Born: July 4, 1938;

Died: March 30, 2020.

LEGENDARY American musician Bill Withers, who has died aged 81 from heart complications, confounded the music industry’s basic rules of existence; work hard on writing and/or performing for an immeasurable length of time, try and stretch success into infinity – and when you start to fade in the spotlight, spend the rest of your days trying to recover those glory days.

And it’s fair to say that Withers certainly believed himself to be a better, happier human being for having shaped his career his own way. “The business came to me in my 30s. I was socialised as a regular guy”, he once said. “I never felt like I owned it or it owned me.”

William Harrison Withers Jnr grew up in Slab Fork, West Virginia, a small town about half as glamorous as it sounds. His father was a coal miner, his mother a maid. Withers was one of six children. His parents divorced when he was three years old. His father died 10 years later.

Music offered a release from grinding poverty. “It was mostly country music,” he remembered. “And there was music in church, and whatever they taught you at school. And then there was the old Frank Sinatra – Nat King Cole-genre type music. So whatever I could stand to listen to, I listened to.”

Nevertheless, it was poverty that saw Withers determined to leave Slab Fork as soon as he was able. At 17 he joined the Navy, with the plan to learn a trade and build a career. “My first goal was, I didn’t want to be a cook or a steward,” he once said. “So I went to aircraft-

mechanic school. I still had to prove to people that thought I was genetically inferior that I wasn’t too stupid to drain the oil out of an airplane.”

A career as a musician was never considered. Back on shore, the only music he would hear was in the nightclubs he visited, where he was “trying to meet girls.” He remained in the Navy for nine years but in 1965 he quit and moved to Los Angeles, where he became “the first black milkman in Santa Clara County, California.”

His career epiphany came about one night when he visited a club where the singer Lou Rawls was playing. He discovered that Rawls was being paid $2,000 for the gig. He didn’t even turn up on time yet women still flocked to him when he did arrive. Withers was earning $3 an hour at the time. He set off next day to a pawn shop and bought a guitar. He learned to write lyrics – they felt like poetry – and gave them a musical accompaniment.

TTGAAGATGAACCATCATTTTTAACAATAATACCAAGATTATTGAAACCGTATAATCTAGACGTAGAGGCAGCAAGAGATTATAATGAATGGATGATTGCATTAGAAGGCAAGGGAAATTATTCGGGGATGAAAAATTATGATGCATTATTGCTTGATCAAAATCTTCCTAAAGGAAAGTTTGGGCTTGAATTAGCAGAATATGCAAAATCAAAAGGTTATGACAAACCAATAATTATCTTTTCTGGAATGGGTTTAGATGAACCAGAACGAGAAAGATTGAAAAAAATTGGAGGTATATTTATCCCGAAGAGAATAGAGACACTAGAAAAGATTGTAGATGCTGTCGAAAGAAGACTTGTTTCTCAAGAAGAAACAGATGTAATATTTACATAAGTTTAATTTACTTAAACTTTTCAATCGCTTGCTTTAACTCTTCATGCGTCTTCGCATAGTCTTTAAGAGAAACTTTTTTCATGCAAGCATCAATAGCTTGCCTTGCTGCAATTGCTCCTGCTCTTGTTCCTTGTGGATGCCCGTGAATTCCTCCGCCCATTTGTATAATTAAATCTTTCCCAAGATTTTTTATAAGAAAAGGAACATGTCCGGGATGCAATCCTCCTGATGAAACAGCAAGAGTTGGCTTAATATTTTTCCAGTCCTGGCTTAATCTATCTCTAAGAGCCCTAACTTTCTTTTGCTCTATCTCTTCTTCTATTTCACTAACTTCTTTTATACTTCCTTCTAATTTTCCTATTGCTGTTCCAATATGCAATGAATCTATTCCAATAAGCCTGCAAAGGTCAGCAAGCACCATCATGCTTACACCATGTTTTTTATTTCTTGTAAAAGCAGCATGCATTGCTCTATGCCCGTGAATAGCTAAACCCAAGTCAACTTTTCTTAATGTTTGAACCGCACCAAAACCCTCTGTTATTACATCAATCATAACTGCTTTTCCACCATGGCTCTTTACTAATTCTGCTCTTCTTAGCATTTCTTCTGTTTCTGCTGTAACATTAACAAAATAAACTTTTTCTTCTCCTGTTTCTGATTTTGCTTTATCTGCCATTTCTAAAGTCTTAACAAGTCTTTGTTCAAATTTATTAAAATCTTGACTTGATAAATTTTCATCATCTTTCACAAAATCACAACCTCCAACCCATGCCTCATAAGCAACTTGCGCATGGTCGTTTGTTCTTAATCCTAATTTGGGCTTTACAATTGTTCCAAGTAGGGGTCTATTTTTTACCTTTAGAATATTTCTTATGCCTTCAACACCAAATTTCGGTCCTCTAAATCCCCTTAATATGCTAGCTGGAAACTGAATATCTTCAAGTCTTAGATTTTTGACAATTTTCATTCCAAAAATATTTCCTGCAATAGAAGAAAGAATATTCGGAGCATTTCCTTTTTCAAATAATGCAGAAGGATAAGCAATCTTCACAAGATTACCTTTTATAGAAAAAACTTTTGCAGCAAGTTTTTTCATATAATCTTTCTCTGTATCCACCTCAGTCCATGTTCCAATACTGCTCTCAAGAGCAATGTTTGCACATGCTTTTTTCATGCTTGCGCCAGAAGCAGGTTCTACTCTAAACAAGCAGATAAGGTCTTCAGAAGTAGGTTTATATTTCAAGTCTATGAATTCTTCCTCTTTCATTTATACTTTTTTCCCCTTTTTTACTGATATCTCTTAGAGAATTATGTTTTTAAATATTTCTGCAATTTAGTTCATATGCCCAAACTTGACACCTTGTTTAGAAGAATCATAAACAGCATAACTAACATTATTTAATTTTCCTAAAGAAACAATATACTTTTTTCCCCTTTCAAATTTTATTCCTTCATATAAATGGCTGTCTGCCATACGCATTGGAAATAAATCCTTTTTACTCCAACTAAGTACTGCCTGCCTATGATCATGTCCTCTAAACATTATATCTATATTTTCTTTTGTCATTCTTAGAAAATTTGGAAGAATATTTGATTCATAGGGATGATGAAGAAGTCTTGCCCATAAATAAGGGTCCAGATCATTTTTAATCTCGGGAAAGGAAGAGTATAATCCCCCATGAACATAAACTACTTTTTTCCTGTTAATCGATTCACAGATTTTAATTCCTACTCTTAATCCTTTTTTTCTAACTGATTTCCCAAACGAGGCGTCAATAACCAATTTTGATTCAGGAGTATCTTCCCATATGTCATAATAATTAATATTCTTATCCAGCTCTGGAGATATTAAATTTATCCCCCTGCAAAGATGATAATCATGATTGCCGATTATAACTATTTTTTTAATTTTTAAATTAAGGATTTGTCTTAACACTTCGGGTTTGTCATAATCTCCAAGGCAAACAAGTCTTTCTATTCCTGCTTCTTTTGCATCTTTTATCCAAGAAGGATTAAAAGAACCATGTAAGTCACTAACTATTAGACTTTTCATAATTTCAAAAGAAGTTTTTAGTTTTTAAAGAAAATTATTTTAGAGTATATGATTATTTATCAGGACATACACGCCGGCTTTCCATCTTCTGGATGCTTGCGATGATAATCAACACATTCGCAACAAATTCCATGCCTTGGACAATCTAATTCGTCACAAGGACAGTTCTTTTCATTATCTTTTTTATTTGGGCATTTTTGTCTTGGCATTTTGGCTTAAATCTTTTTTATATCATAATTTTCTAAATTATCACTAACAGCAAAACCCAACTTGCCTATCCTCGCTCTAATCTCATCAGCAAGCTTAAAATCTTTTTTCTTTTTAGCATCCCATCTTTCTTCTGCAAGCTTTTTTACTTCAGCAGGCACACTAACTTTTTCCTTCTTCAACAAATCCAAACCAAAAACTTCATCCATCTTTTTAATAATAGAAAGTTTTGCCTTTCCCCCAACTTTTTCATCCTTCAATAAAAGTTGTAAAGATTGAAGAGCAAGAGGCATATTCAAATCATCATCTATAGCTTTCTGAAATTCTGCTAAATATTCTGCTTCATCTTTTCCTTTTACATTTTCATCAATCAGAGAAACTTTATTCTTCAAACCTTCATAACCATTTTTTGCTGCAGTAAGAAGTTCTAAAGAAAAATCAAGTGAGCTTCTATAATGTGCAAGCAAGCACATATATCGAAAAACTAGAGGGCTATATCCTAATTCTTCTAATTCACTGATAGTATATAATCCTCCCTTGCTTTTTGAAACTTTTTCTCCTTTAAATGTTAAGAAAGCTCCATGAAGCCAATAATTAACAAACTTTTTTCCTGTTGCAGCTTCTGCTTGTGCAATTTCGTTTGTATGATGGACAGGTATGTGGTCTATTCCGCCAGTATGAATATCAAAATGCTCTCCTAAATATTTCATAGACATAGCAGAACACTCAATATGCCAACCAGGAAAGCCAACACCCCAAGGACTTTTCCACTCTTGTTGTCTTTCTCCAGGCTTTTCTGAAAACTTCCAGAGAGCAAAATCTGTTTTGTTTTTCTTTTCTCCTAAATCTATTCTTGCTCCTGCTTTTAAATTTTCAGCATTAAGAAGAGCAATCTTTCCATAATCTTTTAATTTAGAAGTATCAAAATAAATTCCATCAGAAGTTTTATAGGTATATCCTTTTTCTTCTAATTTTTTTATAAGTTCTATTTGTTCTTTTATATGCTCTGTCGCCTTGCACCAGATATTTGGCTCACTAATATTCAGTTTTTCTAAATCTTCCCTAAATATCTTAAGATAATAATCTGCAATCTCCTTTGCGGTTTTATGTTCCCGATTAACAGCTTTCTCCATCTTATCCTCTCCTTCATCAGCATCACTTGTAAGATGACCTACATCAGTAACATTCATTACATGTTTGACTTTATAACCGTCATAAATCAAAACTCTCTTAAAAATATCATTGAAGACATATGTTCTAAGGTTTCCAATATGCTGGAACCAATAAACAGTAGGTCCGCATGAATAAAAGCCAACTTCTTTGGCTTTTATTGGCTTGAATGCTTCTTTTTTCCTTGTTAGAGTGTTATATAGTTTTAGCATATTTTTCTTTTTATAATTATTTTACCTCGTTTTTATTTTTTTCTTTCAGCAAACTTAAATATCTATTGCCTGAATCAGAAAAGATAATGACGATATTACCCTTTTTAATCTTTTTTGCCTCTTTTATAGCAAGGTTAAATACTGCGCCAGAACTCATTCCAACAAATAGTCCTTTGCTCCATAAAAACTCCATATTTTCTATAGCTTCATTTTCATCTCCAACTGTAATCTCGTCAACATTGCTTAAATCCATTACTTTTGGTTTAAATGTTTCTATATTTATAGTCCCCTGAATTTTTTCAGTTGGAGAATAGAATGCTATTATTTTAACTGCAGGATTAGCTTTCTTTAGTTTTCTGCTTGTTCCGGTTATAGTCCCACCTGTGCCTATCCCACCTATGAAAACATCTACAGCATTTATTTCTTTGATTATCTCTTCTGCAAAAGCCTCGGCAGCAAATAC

While working daytime in factories he recorded demos through the night and they proved to be so powerful that he was signed to Sussex Records. Booker T Jones, of Booker T & the M Gs, was enlisted to produce Just As I Am, his debut album, which came out in 1971. Among its tracks was Ain’t No Sunshine, which won Withers, now the ripe old age of 33, his first Grammy for best R&B song, and would forever remain a classic.

A second album, Still Bill, was released in 1972, containing another Withers classic, Lean on Me. Live at Carnegie Hall (1973) followed. Meantime, his 1973 marriage to TV star Denise Nicholas failed after a year (he’d fallen in love, he said later, with the idea of marrying a Hollywood star).

He signed to Colombia Records and released his first album, Making Music, with them in 1975. But he clashed with executives at Columbia, illustrating his contempt for those he believed to be narrow-minded. (At one point, Columbia tried to have him record an Elvis song.)

Frustrated with the business, Withers did not record any more records after 1985, but much of his work has been re-released, such as Just the Two of Us and Lean on Me, and covered by a range of artists. His songs have also featured in such major films as Jerry Maguire, Jackie Brown, Notting Hill, The Bodyguard and American Beauty.

In 2009, Withers was profiled in the TV documentary Still Bill, which revealed a contented man showing no regrets about walking away from the music business. “When somebody asks, ‘What have you been doing?’ the answer is ‘living’,” he said. “I have no bitterness. I just live and whatever happens, happens.” He added: “These days,” he says, “I wouldn’t know a pop chart from a Pop-Tart.”

He did not feel compelled to take up any of the numerous offers to tour: “Back where I’m from, people sit on their porch all day.” He certainly had a sharp sense of humour. “A very famous minister actually called me to find out whether I was dead or not,” he revealed. “I said to him, ‘Let me check.’”

His inspirational song, Lean On Me, has become an anthem during the coronavirus outbreak, sung by schoolchildren across the world in impromptu balcony renditions.

The relaxed, reluctant star would have loved that. Bill Withers is survived by his second wife, Marcia, and their two children, Todd and Kori.